I looked at you so hard and so long in that moment, ready to tell you that I would find a ride home and that this mess of a relationship was over.  Why didn’t I?  I was confused that maybe I was misunderstanding you. That I was doing things to incite your rage.  I thought I loved you.  And I was scared of you.

You have to understand that before I left, I told three people who I know and love the best that I was scared.  (One of which had figured you out from nearly the very beginning and was also scared for me.)   I told them that if something happened to me while I was in Japan or, for that matter, when I returned, that you had done it.  Never before in my life had I thought it necessary to leave a trail of crumbs in the event I went missing or was found dead.

But I live.  It’s a hard sort of life right now.  I’m not sure when I am going to stop feeling like a fool for ever believing that any part of you was real.  Or when I am going to stop feeling like I can’t breathe.  Or when I am going to stop crying out of the blue.  My job does not allow me the freedom to find a quiet place and collect myself.  I am on hyper alert still, all these many months later.

Your abuse has messed with my ability to be productive and carefree for so long and in so many ways.  No, I am not playing the victim.   I am being real about abuse you deliberately inflicted upon me.  I stood no chance against you.






Have you ever listened to the song Rudderless by the Lemonheads?  There’s a part that goes, “A ship without a rudder is like a ship wihout a rudder.”  There’s other parts that are quite lovely.  I’ll put the complete lyrics below.  Anyway, that ship without a rudder?  It’s me.  I am in the fucking abyss and cannot get out.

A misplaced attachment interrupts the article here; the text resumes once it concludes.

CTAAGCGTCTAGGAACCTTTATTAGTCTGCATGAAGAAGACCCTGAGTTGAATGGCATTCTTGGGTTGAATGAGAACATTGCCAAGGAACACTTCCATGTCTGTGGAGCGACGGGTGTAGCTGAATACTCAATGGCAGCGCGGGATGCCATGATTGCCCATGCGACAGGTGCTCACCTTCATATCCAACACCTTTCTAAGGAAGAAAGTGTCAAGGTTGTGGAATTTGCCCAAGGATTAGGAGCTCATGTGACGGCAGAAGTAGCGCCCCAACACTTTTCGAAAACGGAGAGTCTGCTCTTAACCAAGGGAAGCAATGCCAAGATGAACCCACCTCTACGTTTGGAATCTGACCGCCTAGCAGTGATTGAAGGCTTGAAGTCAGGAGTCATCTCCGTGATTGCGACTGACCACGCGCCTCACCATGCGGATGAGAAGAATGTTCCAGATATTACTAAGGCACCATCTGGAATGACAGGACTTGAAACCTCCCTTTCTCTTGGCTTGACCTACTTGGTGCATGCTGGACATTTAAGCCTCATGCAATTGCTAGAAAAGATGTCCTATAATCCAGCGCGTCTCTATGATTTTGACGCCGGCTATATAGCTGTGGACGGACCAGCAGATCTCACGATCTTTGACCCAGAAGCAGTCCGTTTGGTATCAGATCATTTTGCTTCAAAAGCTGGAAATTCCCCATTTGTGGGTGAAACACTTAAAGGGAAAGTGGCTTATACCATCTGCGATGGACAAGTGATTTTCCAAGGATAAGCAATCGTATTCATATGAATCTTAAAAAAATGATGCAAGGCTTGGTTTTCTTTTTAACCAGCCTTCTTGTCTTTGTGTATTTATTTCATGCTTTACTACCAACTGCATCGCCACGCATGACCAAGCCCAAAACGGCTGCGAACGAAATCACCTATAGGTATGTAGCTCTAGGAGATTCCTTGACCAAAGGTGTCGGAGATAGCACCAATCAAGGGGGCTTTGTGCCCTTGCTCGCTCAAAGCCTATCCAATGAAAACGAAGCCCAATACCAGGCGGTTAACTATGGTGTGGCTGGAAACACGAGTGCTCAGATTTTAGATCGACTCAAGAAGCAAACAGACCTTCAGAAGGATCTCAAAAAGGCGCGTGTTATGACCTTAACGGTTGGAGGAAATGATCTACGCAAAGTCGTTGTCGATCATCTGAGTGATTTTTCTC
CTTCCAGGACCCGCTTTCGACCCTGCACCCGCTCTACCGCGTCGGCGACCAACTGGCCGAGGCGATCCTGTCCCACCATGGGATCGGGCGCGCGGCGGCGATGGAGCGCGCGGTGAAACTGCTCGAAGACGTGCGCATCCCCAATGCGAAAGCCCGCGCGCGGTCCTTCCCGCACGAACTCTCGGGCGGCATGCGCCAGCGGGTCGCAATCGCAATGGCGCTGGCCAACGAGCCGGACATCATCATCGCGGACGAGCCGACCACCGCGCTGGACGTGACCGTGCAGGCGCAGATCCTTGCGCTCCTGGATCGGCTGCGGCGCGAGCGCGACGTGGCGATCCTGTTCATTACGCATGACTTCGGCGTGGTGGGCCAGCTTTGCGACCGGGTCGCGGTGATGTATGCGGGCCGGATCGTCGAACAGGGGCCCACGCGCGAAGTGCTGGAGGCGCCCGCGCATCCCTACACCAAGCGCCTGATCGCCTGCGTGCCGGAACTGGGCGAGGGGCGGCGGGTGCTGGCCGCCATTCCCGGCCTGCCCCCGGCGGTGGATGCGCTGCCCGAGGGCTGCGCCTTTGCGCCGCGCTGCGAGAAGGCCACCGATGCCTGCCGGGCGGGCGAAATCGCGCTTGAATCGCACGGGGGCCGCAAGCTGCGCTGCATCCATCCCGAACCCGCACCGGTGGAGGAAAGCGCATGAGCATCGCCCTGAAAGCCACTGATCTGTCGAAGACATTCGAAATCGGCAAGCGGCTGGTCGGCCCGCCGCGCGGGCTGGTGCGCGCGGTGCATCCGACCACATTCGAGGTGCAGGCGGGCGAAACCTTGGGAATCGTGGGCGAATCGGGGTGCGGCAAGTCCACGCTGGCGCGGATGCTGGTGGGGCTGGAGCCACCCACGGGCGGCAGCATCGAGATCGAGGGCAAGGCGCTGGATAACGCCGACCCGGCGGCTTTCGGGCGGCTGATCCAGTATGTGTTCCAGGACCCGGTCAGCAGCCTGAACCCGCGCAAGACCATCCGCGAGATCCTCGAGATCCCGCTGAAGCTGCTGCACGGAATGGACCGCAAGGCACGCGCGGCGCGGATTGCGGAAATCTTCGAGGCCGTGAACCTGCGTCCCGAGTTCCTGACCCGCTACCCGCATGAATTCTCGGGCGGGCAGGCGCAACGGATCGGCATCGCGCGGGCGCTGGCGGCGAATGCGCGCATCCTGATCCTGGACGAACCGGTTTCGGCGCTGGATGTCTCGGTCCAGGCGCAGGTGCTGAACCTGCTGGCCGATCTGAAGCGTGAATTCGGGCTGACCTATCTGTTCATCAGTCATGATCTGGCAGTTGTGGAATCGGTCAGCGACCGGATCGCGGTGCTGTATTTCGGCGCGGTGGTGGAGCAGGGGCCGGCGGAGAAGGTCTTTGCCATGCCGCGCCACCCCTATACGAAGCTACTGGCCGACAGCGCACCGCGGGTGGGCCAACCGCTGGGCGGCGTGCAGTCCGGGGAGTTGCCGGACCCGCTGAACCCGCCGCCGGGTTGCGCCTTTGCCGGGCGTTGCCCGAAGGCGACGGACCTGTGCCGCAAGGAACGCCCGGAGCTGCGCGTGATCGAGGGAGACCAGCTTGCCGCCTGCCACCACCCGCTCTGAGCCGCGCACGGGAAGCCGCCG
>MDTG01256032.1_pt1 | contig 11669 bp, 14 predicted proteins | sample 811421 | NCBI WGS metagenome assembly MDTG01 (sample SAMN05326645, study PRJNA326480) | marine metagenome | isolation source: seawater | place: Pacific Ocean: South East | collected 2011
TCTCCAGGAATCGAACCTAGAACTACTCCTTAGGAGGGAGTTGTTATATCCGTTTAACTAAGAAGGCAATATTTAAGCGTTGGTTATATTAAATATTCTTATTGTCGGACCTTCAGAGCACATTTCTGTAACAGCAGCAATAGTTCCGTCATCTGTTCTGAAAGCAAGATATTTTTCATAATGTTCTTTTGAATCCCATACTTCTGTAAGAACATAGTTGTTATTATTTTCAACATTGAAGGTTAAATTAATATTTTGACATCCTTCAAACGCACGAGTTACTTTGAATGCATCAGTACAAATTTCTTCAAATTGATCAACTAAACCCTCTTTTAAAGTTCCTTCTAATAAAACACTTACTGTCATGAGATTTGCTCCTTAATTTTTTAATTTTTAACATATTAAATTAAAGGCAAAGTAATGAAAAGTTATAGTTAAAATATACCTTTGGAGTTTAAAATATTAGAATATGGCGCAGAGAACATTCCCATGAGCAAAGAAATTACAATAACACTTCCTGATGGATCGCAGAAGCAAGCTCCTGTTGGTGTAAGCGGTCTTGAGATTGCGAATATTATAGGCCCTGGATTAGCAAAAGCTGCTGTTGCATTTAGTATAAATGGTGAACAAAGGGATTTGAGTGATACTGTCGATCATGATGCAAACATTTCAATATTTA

I do not miss James.  Nor do I yet feel tender to him or what caused him to be an abusive fuck.  That day will come and I look forward to it.  I am a forgiving person but I don’t know how you go about trying to forgive someone who wanted to destroy you when all you wanted to do was to love him.

I still feel lucky for each day I can mark off on the invisible calendar in my mind that he is gone from my life.  But I feel like I am left in all of these messed up pieces that I cannot for the life of me put back together.  Thankfully I don’t feel like this every day. But on the days I do, it’s so hard.  Today is one of those days.  So was yesterday.  And the day before that.  My hope for July being the happiest of months is fading quickly.